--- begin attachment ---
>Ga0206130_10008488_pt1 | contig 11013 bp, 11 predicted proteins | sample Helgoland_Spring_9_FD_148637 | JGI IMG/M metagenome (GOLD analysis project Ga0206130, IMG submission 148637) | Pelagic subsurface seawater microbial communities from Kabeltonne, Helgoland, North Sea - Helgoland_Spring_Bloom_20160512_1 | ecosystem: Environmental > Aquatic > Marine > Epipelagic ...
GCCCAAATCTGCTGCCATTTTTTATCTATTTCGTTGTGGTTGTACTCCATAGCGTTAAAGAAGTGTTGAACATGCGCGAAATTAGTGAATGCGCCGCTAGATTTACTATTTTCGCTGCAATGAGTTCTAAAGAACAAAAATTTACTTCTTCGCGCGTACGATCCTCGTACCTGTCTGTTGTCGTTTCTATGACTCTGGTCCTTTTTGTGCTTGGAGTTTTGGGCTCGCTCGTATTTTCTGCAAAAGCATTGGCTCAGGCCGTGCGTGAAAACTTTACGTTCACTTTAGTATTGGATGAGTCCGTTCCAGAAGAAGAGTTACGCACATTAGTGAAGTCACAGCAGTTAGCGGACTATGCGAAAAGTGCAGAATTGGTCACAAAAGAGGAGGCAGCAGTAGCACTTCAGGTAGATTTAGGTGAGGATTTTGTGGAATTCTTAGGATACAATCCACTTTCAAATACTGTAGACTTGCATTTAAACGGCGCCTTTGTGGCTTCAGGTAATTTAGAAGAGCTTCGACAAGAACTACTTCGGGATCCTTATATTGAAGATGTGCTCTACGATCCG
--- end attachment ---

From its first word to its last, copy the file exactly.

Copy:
>Ga0206130_10008488_pt1 | contig 11013 bp, 11 predicted proteins | sample Helgoland_Spring_9_FD_148637 | JGI IMG/M metagenome (GOLD analysis project Ga0206130, IMG submission 148637) | Pelagic subsurface seawater microbial communities from Kabeltonne, Helgoland, North Sea - Helgoland_Spring_Bloom_20160512_1 | ecosystem: Environmental > Aquatic > Marine > Epipelagic ...
GCCCAAATCTGCTGCCATTTTTTATCTATTTCGTTGTGGTTGTACTCCATAGCGTTAAAGAAGTGTTGAACATGCGCGAAATTAGTGAATGCGCCGCTAGATTTACTATTTTCGCTGCAATGAGTTCTAAAGAACAAAAATTTACTTCTTCGCGCGTACGATCCTCGTACCTGTCTGTTGTCGTTTCTATGACTCTGGTCCTTTTTGTGCTTGGAGTTTTGGGCTCGCTCGTATTTTCTGCAAAAGCATTGGCTCAGGCCGTGCGTGAAAACTTTACGTTCACTTTAGTATTGGATGAGTCCGTTCCAGAAGAAGAGTTACGCACATTAGTGAAGTCACAGCAGTTAGCGGACTATGCGAAAAGTGCAGAATTGGTCACAAAAGAGGAGGCAGCAGTAGCACTTCAGGTAGATTTAGGTGAGGATTTTGTGGAATTCTTAGGATACAATCCACTTTCAAATACTGTAGACTTGCATTTAAACGGCGCCTTTGTGGCTTCAGGTAATTTAGAAGAGCTTCGACAAGAACTACTTCGGGATCCTTATATTGAAGATGTGCTCTACGATCCG